Get Your Swagger On

The second night of the tour …. so much less nerve-wracking than the first. Life is so much less stressful when you know what to expect or even sort what to expect. Still there’s always some stressors.

We broke out Last Step, an epic somewhat composed musical piece from our recently released EP. It’s one of those tunes that gets composed into the recording medium so that parts of it are recorded one measure at a time. Then when it’s finished, you can transcribe what you did and wow, it’s one intense piece of music. On the original demo, the first thing that was recorded was Mike saying, “someone needs to take a long journey because of a loss.” That was the beginning concept before there was any music or lyrics. And so musically it does that – it starts with a theme, moves to another theme, and then to another, travels into some strange territory before it’s starts to make its way backwards to the third theme, then back to the second and then to the first with the final line being an echo of the first line. The theme changed when we got to the lyrics. We imagined that a man wakes up to the presence of something like a ghost that could be the spirit of someone who traumatized him previously …. possibly.

Anyway, the music has many overlapping layers and at certain points each part is playing in its own meter superimposed on top of one another. As a result, it can be hard to know where you are because nothing anyone else is playing can anchor you to your own part. And in a lot of cases, Mike and I are singing in three while playing in four! Not so easy! During the rehearsals we had to stop many times and restart because we would end up out of sync.

But at the show, we totally nailed it and was delivered with passion. The jam went to interesting places and it all got very powerful at the end. Success! But my original point – even though songs like that can be stressful, the overall vibe going into last night was relaxed, energetic, excited and fun! And that’s how the show seemed … at least from my perspective.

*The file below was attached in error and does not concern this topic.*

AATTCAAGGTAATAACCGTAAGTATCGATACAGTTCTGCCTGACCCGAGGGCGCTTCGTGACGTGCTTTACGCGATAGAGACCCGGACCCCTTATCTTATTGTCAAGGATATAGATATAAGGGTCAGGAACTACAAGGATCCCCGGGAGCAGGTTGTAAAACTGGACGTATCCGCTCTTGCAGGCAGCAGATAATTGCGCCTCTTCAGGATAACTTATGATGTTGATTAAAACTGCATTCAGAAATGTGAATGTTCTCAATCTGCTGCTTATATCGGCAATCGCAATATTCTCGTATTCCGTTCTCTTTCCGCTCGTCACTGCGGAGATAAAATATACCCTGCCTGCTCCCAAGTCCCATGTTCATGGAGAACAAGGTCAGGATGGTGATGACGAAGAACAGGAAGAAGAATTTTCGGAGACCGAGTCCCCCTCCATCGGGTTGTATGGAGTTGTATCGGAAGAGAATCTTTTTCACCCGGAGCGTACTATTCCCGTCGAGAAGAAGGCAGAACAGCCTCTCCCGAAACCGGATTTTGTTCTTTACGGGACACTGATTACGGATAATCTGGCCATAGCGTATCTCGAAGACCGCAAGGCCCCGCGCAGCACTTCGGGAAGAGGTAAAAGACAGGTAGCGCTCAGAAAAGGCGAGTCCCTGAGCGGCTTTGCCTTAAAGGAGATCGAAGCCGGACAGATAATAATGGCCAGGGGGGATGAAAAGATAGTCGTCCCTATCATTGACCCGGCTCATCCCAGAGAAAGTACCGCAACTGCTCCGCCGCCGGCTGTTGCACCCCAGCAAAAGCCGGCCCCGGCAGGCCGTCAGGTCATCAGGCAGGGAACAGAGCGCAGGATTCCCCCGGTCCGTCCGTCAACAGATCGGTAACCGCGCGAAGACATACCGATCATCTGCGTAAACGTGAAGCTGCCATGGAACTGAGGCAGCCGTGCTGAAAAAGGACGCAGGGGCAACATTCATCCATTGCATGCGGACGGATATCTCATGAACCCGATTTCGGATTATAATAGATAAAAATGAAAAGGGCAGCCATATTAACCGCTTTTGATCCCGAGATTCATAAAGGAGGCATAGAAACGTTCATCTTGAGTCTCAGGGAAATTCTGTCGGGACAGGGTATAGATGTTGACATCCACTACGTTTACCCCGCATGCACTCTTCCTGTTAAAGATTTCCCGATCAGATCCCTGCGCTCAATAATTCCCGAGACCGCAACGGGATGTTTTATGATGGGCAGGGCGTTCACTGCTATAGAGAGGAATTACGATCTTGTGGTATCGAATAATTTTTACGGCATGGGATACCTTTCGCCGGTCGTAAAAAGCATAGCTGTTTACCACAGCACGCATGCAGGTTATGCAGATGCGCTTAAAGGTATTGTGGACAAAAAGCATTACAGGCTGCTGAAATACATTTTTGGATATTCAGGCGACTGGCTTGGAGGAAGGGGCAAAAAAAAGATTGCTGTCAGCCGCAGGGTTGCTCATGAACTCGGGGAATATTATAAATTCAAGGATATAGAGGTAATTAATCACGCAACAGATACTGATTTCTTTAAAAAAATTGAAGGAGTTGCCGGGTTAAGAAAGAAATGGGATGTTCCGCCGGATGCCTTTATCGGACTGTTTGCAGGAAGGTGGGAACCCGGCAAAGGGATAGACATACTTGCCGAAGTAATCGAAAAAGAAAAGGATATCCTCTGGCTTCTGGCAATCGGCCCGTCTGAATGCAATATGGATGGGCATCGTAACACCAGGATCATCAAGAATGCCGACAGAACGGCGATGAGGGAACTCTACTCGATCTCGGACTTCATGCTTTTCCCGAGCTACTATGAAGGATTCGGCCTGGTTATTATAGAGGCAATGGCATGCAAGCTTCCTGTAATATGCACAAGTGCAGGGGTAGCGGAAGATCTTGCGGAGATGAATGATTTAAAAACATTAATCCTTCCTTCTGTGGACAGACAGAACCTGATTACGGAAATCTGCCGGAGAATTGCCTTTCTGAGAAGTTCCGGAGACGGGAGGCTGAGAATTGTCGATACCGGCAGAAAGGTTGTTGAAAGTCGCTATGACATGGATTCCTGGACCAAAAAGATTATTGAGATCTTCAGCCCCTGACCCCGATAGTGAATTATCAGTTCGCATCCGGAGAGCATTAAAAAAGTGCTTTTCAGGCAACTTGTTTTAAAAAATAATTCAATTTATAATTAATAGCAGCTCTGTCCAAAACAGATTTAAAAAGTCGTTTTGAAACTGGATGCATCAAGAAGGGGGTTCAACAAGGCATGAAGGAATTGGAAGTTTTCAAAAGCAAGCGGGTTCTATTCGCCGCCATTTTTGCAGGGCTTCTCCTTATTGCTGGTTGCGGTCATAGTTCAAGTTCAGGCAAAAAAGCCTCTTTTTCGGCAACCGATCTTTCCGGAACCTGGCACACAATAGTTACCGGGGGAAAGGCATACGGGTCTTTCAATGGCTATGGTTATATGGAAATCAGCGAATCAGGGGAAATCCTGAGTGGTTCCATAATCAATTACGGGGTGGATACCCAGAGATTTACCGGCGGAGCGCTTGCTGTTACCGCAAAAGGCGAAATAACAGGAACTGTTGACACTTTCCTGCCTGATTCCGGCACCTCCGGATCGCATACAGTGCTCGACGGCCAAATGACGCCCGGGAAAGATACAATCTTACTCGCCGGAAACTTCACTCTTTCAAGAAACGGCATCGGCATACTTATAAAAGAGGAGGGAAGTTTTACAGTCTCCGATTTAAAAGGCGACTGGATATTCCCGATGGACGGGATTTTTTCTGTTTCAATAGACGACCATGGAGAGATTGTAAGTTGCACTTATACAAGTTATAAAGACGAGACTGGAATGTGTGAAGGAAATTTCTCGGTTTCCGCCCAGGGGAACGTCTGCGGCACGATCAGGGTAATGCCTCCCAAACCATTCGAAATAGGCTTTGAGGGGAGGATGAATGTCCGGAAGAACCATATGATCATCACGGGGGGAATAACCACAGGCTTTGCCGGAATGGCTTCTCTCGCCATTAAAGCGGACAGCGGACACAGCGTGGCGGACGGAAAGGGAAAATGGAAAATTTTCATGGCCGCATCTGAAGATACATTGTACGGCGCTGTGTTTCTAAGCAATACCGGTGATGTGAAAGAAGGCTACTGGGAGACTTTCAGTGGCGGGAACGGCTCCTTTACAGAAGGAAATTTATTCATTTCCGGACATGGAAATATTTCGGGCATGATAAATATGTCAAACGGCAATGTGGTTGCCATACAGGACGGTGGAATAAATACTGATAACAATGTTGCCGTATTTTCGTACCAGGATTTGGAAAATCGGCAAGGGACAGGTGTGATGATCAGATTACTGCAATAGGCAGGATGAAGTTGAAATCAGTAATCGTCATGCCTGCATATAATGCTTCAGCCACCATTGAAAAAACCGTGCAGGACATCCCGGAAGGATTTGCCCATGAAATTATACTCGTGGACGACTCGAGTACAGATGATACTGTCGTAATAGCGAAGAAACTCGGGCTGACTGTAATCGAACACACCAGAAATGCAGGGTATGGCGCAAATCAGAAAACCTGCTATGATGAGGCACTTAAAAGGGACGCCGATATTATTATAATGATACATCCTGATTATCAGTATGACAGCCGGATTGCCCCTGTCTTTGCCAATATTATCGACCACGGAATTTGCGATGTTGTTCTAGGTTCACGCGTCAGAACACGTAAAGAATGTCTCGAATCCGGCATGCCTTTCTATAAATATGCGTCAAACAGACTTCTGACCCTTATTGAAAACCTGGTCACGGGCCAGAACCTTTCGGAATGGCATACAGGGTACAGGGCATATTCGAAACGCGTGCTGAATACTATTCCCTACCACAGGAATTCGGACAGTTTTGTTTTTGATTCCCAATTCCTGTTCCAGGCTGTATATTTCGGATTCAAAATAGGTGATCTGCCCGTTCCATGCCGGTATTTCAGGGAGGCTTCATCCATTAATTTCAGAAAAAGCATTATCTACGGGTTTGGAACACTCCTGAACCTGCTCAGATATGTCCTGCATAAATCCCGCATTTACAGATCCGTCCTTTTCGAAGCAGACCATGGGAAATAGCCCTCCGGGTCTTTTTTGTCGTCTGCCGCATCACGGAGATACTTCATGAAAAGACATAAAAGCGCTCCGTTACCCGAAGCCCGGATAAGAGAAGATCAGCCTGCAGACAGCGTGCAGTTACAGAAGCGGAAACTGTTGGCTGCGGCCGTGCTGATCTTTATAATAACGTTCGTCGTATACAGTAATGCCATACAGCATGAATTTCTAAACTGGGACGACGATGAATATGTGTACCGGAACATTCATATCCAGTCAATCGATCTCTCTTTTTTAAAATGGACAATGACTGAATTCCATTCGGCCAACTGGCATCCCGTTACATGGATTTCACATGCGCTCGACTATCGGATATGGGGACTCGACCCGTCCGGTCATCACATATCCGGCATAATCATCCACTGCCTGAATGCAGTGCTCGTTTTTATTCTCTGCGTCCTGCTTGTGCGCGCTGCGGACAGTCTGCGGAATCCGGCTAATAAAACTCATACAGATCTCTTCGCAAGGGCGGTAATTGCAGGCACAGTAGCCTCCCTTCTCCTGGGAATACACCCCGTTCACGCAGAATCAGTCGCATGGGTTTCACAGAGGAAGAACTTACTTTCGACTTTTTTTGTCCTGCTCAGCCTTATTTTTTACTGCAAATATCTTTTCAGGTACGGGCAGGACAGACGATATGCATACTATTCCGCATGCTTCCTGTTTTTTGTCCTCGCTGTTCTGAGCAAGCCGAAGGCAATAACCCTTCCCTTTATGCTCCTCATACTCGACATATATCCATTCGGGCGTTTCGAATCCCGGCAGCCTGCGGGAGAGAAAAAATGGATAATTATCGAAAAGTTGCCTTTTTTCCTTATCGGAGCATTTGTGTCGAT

As everyone gets comfortable with the material, it’s nice to feel us all “get our swagger on” by really laying into this stuff. At the end of the night, I had a long conversation with Robert where on top of solving all the world’s problems, we more importantly discussed the general concept of what we’re trying to do musically in relation to the darker side of sound … or maybe the edgier side. “Irreverence” is the term Robert used, which I like. There are certain moments …. well maybe there should be lots of moments … where you can get your brain out of the way. It’s no longer about notes or rhythm or changes or arrangement It’s about gut-wretching emotion traveling from your inner depths directly to your hands, skipping your brain. I feel like I’m not playing the guitar but instead slathering hunks of emotion on to a sonic canvas – with a crowbar.

Oh, and as a follow up to the in-ear rant yesterday, we have these ambient mics on either side of the stage to pick up the room noise. I didn’t have much of them in my mix on the first night, but cranked those up for last night’s show which made a world of difference for me. I could hear the room again!! The question of the day: Who thought of pole vaulting and more importantly, why?

6 thoughts on “Get Your Swagger On

  1. Pole vaulting was known to the ancient Greeks, and the Cretans used long poles to vault over bulls. The Celts used to pole vault – but for length. This event became a vertical jump in Germany around 1775, during gymnastics competitions. Why, I have no idea!

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